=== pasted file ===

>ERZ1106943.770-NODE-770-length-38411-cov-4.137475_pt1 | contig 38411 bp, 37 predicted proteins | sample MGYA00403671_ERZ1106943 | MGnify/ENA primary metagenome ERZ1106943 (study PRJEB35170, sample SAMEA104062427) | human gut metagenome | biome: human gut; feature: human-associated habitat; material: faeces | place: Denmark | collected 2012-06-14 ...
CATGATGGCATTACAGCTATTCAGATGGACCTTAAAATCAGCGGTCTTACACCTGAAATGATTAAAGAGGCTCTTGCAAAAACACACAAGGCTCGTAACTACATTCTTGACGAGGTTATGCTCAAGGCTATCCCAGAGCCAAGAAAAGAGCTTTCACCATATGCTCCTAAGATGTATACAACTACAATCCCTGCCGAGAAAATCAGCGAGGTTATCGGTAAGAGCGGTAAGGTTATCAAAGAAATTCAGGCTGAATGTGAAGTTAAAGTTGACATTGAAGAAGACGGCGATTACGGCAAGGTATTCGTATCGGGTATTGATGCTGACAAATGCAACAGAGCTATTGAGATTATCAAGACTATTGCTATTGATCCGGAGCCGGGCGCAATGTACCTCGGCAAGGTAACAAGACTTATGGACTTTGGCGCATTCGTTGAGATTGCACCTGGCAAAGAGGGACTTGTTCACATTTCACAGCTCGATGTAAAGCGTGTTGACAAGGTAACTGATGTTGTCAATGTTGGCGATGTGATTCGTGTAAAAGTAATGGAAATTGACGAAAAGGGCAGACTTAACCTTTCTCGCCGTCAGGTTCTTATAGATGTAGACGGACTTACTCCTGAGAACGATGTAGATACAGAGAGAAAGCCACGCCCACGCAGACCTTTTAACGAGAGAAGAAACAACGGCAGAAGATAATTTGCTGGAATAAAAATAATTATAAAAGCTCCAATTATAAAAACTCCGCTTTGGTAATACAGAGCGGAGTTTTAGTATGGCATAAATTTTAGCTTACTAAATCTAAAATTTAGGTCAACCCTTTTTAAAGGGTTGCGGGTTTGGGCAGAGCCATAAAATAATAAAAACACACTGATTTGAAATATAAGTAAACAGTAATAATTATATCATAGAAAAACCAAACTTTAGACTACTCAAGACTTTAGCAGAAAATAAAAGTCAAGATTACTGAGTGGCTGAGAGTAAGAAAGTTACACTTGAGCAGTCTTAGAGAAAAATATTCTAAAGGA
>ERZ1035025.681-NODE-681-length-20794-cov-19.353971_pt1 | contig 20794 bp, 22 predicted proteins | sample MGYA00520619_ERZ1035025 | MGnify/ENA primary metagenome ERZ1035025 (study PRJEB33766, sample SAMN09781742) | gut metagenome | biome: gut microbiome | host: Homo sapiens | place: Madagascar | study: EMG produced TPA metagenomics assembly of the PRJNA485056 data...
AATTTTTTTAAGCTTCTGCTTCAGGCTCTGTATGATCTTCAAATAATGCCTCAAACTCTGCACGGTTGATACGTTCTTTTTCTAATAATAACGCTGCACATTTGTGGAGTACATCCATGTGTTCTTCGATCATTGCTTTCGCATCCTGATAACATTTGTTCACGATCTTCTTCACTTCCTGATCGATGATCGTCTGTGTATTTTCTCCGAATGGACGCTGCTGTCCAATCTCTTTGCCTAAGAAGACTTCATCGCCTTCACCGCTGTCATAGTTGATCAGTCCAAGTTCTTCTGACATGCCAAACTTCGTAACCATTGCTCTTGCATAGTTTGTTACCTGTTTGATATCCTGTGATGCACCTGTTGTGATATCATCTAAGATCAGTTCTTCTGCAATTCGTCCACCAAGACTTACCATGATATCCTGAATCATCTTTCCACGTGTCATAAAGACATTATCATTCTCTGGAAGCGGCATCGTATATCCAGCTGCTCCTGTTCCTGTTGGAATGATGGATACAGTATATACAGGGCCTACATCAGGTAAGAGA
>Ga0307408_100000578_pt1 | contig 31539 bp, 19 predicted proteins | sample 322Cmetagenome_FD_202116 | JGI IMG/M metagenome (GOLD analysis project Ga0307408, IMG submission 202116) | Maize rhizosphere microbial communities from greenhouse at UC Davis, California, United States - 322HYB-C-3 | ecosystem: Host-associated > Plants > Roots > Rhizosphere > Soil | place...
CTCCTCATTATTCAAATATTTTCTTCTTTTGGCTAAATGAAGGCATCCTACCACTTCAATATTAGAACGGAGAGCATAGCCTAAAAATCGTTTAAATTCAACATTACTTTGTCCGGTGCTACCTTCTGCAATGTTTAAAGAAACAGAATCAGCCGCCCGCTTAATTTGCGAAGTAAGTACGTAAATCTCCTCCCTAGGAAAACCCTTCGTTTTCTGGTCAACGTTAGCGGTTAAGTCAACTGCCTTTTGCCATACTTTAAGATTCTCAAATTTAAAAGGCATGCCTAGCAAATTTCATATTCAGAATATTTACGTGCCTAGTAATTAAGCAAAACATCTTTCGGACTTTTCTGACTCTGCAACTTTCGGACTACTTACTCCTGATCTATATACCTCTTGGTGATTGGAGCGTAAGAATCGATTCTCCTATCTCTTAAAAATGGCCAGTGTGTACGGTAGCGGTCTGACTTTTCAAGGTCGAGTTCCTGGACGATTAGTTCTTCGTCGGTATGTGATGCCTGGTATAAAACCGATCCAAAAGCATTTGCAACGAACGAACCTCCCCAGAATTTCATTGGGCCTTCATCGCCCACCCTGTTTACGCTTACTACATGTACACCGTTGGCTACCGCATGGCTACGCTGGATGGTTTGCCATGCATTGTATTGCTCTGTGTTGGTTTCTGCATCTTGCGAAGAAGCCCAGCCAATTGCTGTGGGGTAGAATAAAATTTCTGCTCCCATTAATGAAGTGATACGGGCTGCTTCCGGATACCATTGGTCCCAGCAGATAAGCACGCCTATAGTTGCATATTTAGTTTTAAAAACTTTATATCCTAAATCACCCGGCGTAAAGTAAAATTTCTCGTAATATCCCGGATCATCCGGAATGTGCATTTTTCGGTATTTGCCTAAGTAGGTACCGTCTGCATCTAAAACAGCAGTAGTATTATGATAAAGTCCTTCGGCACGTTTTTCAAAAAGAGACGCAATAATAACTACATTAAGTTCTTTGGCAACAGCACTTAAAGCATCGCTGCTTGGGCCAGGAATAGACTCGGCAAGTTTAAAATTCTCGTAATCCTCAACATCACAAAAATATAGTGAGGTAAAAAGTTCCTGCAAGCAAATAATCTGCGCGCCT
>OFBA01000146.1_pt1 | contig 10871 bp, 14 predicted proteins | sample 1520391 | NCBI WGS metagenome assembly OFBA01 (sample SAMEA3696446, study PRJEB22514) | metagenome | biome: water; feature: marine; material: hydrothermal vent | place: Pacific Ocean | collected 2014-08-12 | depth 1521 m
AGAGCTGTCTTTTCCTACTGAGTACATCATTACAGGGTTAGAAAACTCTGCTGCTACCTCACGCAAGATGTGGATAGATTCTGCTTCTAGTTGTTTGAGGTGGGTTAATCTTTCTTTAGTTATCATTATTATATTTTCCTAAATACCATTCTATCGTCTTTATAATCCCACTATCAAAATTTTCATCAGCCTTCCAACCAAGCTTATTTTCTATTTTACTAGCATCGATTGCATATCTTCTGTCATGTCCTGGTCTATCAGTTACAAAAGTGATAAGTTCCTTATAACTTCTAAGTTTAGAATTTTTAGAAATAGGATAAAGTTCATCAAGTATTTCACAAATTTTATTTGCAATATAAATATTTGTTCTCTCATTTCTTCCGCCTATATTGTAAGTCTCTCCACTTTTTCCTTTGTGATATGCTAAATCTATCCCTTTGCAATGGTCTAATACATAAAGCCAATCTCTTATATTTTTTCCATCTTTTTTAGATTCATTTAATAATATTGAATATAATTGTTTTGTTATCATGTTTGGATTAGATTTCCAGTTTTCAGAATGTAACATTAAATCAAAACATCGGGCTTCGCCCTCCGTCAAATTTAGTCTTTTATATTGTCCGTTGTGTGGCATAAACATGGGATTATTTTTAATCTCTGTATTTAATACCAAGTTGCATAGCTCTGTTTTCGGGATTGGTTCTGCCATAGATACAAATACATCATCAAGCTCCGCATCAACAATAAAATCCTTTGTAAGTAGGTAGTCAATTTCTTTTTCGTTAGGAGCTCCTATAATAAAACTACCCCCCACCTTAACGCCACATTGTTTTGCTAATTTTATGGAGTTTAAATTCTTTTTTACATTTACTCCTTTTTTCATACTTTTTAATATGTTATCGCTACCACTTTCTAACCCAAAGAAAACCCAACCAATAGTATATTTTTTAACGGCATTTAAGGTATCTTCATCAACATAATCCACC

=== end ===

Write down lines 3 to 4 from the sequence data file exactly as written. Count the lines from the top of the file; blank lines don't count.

>ERZ1035025.681-NODE-681-length-20794-cov-19.353971_pt1 | contig 20794 bp, 22 predicted proteins | sample MGYA00520619_ERZ1035025 | MGnify/ENA primary metagenome ERZ1035025 (study PRJEB33766, sample SAMN09781742) | gut metagenome | biome: gut microbiome | host: Homo sapiens | place: Madagascar | study: EMG produced TPA metagenomics assembly of the PRJNA485056 data...
AATTTTTTTAAGCTTCTGCTTCAGGCTCTGTATGATCTTCAAATAATGCCTCAAACTCTGCACGGTTGATACGTTCTTTTTCTAATAATAACGCTGCACATTTGTGGAGTACATCCATGTGTTCTTCGATCATTGCTTTCGCATCCTGATAACATTTGTTCACGATCTTCTTCACTTCCTGATCGATGATCGTCTGTGTATTTTCTCCGAATGGACGCTGCTGTCCAATCTCTTTGCCTAAGAAGACTTCATCGCCTTCACCGCTGTCATAGTTGATCAGTCCAAGTTCTTCTGACATGCCAAACTTCGTAACCATTGCTCTTGCATAGTTTGTTACCTGTTTGATATCCTGTGATGCACCTGTTGTGATATCATCTAAGATCAGTTCTTCTGCAATTCGTCCACCAAGACTTACCATGATATCCTGAATCATCTTTCCACGTGTCATAAAGACATTATCATTCTCTGGAAGCGGCATCGTATATCCAGCTGCTCCTGTTCCTGTTGGAATGATGGATACAGTATATACAGGGCCTACATCAGGTAAGAGA